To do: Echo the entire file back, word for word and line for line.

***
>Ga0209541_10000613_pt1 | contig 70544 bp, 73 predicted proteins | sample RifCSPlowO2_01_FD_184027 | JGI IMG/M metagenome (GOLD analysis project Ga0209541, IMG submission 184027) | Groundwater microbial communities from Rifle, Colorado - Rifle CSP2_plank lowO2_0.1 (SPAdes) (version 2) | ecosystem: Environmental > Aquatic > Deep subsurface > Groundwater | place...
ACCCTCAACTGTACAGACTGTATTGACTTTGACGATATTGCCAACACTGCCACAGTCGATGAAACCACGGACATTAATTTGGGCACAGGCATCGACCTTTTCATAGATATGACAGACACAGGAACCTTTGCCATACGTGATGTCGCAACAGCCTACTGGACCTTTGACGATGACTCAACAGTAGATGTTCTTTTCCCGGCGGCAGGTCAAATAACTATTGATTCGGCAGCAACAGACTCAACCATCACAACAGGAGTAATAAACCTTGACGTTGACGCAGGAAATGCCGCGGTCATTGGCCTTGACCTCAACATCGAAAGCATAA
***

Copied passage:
>Ga0209541_10000613_pt1 | contig 70544 bp, 73 predicted proteins | sample RifCSPlowO2_01_FD_184027 | JGI IMG/M metagenome (GOLD analysis project Ga0209541, IMG submission 184027) | Groundwater microbial communities from Rifle, Colorado - Rifle CSP2_plank lowO2_0.1 (SPAdes) (version 2) | ecosystem: Environmental > Aquatic > Deep subsurface > Groundwater | place...
ACCCTCAACTGTACAGACTGTATTGACTTTGACGATATTGCCAACACTGCCACAGTCGATGAAACCACGGACATTAATTTGGGCACAGGCATCGACCTTTTCATAGATATGACAGACACAGGAACCTTTGCCATACGTGATGTCGCAACAGCCTACTGGACCTTTGACGATGACTCAACAGTAGATGTTCTTTTCCCGGCGGCAGGTCAAATAACTATTGATTCGGCAGCAACAGACTCAACCATCACAACAGGAGTAATAAACCTTGACGTTGACGCAGGAAATGCCGCGGTCATTGGCCTTGACCTCAACATCGAAAGCATAA